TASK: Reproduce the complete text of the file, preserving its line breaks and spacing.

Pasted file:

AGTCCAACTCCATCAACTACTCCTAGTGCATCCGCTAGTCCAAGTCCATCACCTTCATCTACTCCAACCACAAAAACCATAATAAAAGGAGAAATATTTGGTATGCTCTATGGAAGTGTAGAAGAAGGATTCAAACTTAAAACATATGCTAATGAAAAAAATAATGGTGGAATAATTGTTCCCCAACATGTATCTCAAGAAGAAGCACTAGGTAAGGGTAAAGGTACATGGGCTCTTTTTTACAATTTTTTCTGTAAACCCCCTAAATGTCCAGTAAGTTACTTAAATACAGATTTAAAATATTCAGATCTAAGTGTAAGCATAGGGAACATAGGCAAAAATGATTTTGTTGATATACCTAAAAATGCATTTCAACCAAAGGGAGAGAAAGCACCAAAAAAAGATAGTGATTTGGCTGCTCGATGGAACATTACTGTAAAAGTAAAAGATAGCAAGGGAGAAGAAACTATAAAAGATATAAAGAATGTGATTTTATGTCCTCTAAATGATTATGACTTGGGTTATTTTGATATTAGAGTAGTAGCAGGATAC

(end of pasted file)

AGTCCAACTCCATCAACTACTCCTAGTGCATCCGCTAGTCCAAGTCCATCACCTTCATCTACTCCAACCACAAAAACCATAATAAAAGGAGAAATATTTGGTATGCTCTATGGAAGTGTAGAAGAAGGATTCAAACTTAAAACATATGCTAATGAAAAAAATAATGGTGGAATAATTGTTCCCCAACATGTATCTCAAGAAGAAGCACTAGGTAAGGGTAAAGGTACATGGGCTCTTTTTTACAATTTTTTCTGTAAACCCCCTAAATGTCCAGTAAGTTACTTAAATACAGATTTAAAATATTCAGATCTAAGTGTAAGCATAGGGAACATAGGCAAAAATGATTTTGTTGATATACCTAAAAATGCATTTCAACCAAAGGGAGAGAAAGCACCAAAAAAAGATAGTGATTTGGCTGCTCGATGGAACATTACTGTAAAAGTAAAAGATAGCAAGGGAGAAGAAACTATAAAAGATATAAAGAATGTGATTTTATGTCCTCTAAATGATTATGACTTGGGTTATTTTGATATTAGAGTAGTAGCAGGATAC